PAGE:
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What Four of Us Started, Three Have to Finish

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By high school, there was a band name: Hot Moccasins started playing the Philly area and selling burned CD-Rs for $5. We joined up with a local label, (some friends in the grade above us), and started booking shows with other teenage rock bands orbiting Philadelphia. Some of them had access to unfinished basements, and we would take chunks out of the crumbly walls with guitar necks and shoved shoulders, pushing back against an audience that usually had us physically cornered. 

During this time, Brett and I were content to complement Jonny’s songwriting. Jonny was in the midst of a long-distance situation that kept the pen active, and he was bringing poetry to every verse.

Hot Moccasins released two albums by graduation. Not-so-sadly, the only online evidence of the band’s existence is a Last.fm page and this devastating blog post, which concedes we gave it our “best shot” before handing down a “C” grade. Still, we’d parted ways happily, making vague promises to play together during vacations. Hot Moccasins never broke up, but we didn’t stay together, either. 

In the years that followed, Jonny produced a still-good rap album under the pseudonym Mickey Cake, an obscure Maurice Sendak reference only elementary school teachers (might) get. Brett started sharing his loops online and getting placements through a new platform called SoundCloud. I obsessed over Chilly Gonzales and Fiona Apple, and started writing about music. And though we paid little attention at the time, Brett’s younger brother Brian was quickly becoming a guitar genius. He joined Jonny at Pitt after high school, and the two of them began songwriting together. 

We overlapped some in the summers, but it was rare: Jonny worked as a camp counselor upstate, and I was transcribing interviews in the pitiless world of documentary film. Brett and I sometimes worked together at the beginning or end of the summer, ferrying event equipment across town in a passenger van. When the three of us did get together to play music, all-night sessions worked best. We learned to grab any opportunity to play as a group. 

That started to change after college. Jonny and Brian moved back to the Philly area and started teaching and brand strategizing, respectively. Instead of letting music sink down their list of priorities, however, the two of them started recording demos and playing open mics. 

The writing process began to change: Jonny’s mantra had always been to write songs that would last forever, the kind of stuff that could have been written yesterday or last century. (“Chuck Taylors,” he says). But now Jonny was incorporating Brian’s knowledge of music theory and pedalboards into the equation. 

First came “Only.” Then “Parakeet” and “Always On Time” in quick succession. I was listening to it unfold from New York, now editing blurbs at Pigeons & Planes. My own band was playing shows at the time, but when Jonny asked me to play on the nearly-finished EP he was recording with Chet Delcampo, I realized how much I missed both my friends and our music. This cozy, earnest folk rock felt like home. We weren’t trying to find the cutting edge—the goal was to make songs that could fit into a canon of something timeless.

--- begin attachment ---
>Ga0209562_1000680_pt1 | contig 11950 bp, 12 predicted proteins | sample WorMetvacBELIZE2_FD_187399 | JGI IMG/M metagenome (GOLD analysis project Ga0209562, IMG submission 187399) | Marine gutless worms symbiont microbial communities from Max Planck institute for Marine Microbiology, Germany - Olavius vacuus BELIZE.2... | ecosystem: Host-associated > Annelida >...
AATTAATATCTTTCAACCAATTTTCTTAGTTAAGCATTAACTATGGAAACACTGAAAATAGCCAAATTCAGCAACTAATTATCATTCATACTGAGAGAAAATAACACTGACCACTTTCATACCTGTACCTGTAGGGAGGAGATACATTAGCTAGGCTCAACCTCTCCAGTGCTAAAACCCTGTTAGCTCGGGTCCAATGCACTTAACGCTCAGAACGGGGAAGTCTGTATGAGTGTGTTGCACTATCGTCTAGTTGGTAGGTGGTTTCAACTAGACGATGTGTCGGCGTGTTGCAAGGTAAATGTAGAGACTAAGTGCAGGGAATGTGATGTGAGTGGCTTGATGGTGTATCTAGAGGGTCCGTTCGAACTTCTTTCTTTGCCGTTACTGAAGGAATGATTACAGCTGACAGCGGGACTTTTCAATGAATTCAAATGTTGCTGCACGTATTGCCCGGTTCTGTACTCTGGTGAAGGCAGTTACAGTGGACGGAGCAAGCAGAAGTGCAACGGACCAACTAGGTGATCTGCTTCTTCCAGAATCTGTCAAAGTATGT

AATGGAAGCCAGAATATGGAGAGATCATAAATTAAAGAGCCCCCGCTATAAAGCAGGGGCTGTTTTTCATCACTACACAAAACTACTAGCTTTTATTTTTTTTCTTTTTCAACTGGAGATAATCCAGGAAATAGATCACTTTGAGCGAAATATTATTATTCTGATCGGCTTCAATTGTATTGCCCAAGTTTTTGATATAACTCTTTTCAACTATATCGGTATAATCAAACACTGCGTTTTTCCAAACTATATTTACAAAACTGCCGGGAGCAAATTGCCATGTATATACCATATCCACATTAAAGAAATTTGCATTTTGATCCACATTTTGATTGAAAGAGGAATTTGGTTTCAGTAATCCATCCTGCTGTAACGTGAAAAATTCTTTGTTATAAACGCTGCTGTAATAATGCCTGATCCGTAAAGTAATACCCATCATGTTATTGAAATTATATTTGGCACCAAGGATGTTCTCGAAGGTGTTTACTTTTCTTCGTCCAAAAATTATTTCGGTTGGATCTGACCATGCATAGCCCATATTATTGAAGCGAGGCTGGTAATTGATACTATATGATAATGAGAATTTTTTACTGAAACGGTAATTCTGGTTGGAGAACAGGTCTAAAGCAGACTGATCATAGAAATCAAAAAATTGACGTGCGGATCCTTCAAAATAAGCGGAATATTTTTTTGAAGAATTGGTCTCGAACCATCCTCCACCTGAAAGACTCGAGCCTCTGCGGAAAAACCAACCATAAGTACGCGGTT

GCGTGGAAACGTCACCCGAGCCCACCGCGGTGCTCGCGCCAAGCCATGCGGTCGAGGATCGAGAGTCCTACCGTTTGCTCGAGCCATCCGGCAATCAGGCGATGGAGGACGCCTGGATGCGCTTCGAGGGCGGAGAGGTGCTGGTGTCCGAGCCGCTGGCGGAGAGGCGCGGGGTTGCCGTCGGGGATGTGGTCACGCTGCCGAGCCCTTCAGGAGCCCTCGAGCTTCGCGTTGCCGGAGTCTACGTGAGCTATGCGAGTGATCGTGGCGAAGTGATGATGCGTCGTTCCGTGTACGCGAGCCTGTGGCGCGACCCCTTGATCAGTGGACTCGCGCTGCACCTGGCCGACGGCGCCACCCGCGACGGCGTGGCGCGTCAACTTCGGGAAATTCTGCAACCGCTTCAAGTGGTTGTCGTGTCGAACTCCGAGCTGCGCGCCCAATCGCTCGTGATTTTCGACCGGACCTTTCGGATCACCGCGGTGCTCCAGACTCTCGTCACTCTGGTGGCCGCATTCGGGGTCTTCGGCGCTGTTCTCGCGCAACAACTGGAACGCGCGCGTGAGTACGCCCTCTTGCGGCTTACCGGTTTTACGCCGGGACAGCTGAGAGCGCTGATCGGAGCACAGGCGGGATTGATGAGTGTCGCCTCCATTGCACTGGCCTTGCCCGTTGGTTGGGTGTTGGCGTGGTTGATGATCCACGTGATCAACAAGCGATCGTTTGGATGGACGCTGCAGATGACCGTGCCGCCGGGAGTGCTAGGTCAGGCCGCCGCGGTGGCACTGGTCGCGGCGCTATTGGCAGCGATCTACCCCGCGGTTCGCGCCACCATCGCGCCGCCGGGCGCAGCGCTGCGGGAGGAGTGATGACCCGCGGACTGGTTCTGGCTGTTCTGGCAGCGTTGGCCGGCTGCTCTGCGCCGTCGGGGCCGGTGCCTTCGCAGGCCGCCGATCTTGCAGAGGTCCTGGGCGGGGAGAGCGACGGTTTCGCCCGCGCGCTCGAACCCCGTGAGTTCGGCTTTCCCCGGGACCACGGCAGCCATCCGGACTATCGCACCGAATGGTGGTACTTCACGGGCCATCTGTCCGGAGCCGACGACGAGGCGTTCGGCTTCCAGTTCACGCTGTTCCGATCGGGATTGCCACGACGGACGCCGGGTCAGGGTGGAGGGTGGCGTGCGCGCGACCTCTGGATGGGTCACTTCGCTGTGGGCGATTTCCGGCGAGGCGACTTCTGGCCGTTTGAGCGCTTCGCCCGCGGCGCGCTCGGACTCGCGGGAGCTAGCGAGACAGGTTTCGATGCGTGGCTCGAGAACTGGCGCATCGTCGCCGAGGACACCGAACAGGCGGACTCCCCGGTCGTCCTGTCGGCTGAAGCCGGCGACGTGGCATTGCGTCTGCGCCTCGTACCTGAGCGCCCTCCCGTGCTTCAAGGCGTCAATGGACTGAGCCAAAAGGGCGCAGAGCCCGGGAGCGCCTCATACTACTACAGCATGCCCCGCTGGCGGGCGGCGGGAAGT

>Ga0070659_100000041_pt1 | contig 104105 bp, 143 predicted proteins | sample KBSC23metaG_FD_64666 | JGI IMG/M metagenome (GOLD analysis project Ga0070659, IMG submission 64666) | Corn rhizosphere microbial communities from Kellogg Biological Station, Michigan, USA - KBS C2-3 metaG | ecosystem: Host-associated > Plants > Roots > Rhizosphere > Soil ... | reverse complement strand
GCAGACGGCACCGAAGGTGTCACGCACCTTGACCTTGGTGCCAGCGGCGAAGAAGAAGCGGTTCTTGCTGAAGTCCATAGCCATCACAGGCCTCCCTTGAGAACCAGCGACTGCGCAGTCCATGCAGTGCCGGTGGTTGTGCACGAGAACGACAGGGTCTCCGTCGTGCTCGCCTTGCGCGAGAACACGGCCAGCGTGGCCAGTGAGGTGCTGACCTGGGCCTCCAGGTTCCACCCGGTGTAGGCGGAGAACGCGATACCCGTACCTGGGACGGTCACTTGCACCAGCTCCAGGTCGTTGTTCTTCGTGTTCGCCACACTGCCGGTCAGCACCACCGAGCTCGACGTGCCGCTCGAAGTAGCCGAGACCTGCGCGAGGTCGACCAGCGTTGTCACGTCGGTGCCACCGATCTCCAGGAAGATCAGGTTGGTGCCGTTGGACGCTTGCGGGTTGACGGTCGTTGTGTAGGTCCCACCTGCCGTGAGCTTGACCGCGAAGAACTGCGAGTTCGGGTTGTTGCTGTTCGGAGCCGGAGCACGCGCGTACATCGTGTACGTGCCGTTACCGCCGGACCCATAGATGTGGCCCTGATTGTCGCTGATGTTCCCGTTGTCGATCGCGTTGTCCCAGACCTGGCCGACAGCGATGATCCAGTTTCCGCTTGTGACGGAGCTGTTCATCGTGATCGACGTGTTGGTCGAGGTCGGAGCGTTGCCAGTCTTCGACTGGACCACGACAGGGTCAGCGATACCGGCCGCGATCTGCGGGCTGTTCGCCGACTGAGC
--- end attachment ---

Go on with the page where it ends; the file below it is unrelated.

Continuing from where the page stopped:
Brett wasn’t involved in that EP, or the open mics before it. From my understanding, he was rising fast in the sales world. Jonny and Brian even started trying out other drummers at one point, but to hear them tell it, everybody else kinda stunk compared to their brother and friend. The energy was all off, so Delcampo had asked one of his friends instead—Charlie Hall, probably better known for his work with The War On Drugs.

When the time came to play a release show, Jonny and Brian went about convincing Brett. He was reluctant at first—it had been a while. But it took all of 10 minutes to shake the rust. And after the wild energy of the snow show at Johnny Brenda’s, Brett was as excited as the rest of us for more practices and shows. 

I started taking the Chinatown bus between NYC and Philly with regularity. We developed a patchwork following: Jonny was working as an autism support aide at an elementary school at the time, and his fellow teachers would show up en masse, loose and eager by the time we went onstage. We were also an excuse for our high school friends to see one another. Another childhood friend, Ryan Putnam, had evolved into an incredible graphic designer. He cooked up a new poster for each show, and is behind all our album art to date. 

Philly’s vibrant midsize venue community welcomed us into the fold, through friends old and new like Jonny’s “Uncle Pat” Feeney at Main Street Music, Scooter at The Grape Room, Steve at Bridgeset Music, and the folks at Boot & Saddle. We started calling ourselves Mickey Cake, an ode to Jonny’s previous producer moniker. Best of all, the music continued to evolve—Jonny’s love interest from camp was 9,000 miles away, and the insurmountable distance made for a feverish writing pace. 

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